My son turned 4 a couple of weeks ago and we celebrated with a birthday party at the Oakland Zoo.  I blogged about the zoo/safari/jungle themed invites I created using a few of Neal's illustrations well over a year go, but took this opportunity to tweak a design I was never fully satisfied with.

I guess the end result isn't all that different, just a little simpler, and printed on the very eco "paper bag" card stock from Paper Source.  Coordinating paper products included little favor tags and thank you cards:

The favor tags were attached to my, in the end, somewhat pathetic attempt at a pinata alternative, not because I have anything against a good ol' fashioned pinata (though I am a fan of the pull-string variety), but because, for some reason, the Oakland Zoo does not allow them.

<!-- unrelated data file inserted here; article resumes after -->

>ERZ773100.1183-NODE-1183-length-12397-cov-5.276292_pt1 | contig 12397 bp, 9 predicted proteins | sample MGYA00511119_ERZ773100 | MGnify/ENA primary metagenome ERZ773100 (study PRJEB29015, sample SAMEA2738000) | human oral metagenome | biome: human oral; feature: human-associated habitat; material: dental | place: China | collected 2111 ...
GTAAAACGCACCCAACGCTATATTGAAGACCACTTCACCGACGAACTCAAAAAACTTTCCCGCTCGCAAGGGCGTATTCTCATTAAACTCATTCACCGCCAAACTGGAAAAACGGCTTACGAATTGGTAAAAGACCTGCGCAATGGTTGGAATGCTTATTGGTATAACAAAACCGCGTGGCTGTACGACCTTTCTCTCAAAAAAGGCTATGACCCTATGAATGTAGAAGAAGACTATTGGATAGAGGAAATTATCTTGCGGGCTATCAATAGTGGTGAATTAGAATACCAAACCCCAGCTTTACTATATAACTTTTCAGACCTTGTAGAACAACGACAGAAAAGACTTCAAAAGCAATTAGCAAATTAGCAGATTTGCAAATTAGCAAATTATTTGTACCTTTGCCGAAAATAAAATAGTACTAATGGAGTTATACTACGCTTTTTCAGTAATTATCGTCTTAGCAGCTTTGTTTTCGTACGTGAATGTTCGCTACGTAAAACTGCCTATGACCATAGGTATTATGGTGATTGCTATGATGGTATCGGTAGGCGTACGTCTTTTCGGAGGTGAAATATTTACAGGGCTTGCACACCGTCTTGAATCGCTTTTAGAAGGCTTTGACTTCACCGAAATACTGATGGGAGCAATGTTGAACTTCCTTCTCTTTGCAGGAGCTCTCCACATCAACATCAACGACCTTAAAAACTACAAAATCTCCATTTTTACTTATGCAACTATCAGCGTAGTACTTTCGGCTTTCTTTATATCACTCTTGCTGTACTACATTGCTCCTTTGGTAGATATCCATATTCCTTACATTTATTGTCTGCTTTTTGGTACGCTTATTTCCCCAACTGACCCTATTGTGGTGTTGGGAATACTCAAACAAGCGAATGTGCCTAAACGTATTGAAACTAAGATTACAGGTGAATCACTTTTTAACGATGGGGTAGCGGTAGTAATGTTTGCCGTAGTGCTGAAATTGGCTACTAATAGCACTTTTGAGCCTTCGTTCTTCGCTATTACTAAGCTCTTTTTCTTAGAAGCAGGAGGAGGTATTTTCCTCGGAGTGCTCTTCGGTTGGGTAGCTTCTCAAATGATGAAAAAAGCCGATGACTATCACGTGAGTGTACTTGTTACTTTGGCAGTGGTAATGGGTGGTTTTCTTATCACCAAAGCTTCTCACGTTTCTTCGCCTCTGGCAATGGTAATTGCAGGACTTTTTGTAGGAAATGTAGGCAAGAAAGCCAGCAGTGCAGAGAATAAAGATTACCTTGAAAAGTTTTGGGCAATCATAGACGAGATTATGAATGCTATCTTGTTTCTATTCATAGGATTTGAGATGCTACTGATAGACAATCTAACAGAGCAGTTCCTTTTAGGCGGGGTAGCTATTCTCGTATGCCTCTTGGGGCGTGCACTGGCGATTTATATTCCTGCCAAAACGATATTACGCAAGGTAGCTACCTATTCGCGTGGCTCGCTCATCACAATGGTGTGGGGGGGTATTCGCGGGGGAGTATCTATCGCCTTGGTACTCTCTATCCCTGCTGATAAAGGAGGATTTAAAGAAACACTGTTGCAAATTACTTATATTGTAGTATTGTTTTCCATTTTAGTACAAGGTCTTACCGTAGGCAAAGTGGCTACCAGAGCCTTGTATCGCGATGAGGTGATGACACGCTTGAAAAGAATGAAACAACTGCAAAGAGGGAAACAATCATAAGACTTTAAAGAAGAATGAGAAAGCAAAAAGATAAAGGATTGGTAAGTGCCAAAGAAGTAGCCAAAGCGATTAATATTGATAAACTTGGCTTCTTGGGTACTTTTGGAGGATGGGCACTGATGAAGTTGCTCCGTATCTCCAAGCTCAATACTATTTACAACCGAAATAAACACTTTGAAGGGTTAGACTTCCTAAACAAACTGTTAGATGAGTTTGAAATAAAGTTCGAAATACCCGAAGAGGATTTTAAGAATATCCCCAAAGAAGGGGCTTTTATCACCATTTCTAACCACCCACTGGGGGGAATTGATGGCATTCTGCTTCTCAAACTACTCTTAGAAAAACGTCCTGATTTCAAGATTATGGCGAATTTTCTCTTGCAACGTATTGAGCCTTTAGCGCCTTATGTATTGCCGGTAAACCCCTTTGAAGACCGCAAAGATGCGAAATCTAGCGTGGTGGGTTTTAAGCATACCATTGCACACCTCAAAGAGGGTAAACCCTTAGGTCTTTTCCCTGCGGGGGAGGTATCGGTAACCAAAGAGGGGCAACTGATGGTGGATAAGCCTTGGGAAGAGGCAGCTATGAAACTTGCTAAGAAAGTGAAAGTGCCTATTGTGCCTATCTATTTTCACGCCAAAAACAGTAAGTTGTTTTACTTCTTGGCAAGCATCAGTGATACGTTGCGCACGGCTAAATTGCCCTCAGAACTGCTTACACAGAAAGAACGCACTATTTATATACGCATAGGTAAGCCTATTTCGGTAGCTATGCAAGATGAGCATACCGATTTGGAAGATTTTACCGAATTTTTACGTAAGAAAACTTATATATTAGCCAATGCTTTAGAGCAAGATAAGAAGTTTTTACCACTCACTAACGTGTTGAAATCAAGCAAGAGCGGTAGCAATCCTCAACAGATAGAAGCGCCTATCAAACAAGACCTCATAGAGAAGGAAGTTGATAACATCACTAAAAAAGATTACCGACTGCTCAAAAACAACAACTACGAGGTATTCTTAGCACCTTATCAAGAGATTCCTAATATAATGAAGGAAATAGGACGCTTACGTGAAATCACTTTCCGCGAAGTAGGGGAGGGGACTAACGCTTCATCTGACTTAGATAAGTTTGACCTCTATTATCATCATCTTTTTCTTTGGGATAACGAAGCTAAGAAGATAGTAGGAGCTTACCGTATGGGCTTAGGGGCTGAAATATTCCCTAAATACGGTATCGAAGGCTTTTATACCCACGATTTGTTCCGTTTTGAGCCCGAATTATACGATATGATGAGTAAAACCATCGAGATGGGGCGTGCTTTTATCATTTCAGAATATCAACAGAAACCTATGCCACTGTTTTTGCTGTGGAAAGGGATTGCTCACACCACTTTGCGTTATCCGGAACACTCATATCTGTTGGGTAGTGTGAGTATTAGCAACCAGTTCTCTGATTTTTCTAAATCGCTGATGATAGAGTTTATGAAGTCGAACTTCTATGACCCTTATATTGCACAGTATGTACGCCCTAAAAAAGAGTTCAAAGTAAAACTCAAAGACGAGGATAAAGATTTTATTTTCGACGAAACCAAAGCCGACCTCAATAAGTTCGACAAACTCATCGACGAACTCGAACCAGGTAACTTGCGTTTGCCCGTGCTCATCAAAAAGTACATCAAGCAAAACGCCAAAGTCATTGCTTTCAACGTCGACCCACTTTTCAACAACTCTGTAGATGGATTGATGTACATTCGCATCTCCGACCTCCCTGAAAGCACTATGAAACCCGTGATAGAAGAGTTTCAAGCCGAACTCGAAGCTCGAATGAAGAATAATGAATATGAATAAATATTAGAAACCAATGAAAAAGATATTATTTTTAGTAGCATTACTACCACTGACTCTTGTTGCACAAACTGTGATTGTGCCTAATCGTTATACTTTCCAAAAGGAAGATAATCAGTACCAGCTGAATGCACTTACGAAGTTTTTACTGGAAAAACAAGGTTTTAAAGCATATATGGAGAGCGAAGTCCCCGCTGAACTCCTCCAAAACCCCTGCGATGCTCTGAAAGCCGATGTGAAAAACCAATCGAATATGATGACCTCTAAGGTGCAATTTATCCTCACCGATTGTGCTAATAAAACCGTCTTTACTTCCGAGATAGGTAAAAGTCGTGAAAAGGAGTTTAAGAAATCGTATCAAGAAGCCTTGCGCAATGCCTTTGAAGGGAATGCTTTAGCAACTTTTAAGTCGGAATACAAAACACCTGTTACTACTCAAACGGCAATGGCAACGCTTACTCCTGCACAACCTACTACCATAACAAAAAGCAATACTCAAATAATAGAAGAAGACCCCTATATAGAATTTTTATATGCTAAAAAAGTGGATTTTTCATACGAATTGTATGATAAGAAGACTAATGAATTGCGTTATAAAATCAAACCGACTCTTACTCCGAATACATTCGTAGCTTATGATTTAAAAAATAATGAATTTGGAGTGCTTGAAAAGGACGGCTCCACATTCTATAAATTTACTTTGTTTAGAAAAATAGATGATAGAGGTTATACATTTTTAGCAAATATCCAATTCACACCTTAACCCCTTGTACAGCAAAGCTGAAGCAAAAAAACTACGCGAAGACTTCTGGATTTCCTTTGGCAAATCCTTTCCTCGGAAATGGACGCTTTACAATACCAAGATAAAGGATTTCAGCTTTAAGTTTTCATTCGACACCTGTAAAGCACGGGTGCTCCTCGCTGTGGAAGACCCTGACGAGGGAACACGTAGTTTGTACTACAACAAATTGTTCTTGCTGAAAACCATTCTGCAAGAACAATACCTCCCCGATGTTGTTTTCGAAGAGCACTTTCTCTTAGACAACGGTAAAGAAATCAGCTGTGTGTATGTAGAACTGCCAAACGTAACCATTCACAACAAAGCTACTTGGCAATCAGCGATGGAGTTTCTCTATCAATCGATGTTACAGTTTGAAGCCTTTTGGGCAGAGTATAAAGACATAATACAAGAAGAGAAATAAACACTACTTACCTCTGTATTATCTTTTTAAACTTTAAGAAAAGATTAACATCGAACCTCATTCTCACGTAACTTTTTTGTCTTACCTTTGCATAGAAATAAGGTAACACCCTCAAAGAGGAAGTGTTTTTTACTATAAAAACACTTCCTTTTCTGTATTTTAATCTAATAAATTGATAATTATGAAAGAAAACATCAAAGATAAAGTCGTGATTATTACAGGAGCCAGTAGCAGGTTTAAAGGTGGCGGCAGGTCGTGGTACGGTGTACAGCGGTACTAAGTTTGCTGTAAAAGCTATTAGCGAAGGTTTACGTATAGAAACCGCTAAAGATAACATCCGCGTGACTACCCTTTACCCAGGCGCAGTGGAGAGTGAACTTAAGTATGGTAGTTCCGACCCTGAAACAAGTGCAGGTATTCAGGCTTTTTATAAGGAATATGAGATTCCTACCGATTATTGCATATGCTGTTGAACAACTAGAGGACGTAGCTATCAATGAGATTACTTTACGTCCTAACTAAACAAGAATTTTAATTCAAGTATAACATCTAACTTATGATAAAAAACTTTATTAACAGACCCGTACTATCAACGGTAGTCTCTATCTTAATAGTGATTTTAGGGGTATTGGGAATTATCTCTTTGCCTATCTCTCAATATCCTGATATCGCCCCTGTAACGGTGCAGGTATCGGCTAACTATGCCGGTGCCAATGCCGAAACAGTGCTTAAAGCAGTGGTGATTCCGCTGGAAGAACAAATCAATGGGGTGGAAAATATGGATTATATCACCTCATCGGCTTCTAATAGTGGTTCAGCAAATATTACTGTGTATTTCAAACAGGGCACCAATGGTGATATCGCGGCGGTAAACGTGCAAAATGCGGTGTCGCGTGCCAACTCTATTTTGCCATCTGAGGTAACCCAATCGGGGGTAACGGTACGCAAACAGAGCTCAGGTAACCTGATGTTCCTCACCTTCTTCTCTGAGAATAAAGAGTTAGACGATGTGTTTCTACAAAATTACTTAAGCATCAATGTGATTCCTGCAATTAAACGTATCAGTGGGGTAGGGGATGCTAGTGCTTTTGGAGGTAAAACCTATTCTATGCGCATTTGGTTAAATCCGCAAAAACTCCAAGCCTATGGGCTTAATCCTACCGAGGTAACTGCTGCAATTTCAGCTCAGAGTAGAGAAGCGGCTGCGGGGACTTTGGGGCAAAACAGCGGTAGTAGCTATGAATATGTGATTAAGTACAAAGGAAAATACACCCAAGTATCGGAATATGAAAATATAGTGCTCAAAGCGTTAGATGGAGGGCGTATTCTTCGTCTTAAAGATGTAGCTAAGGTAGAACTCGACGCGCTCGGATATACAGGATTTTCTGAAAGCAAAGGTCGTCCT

I had already bought a big bag of candy from Costco when I read the fine print. I had to do something with all that candy!  So I stuffed three or four pieces each in a dozen large, plastic Easter eggs, wrapped that in tissue paper and attached the favor tag with brown baker's twine.

Favor bags this year included not a single, handmade-by-an-Etsian item! I know, right?!  I didn't even take a picture of the mass-produced items included within but in the goody bags kids found binoculars, sunglasses, a little mug with a zoo animal on it, and limited edition "jungle animal" green and white Mothers Cookies (you know I'm a fan), topped off with animal print bandanas.

Party decor was pretty simple, consisting of orange table cloths, and plates, etc., in blue and brown.  I had ordered these little animal finger puppets as possible cupcake toppers/favors but didn't care for them so ordered an alternate set and had these on the tables instead.  Most of them came home with us, unfortunately (what, you don't like chintzy finger puppets?!).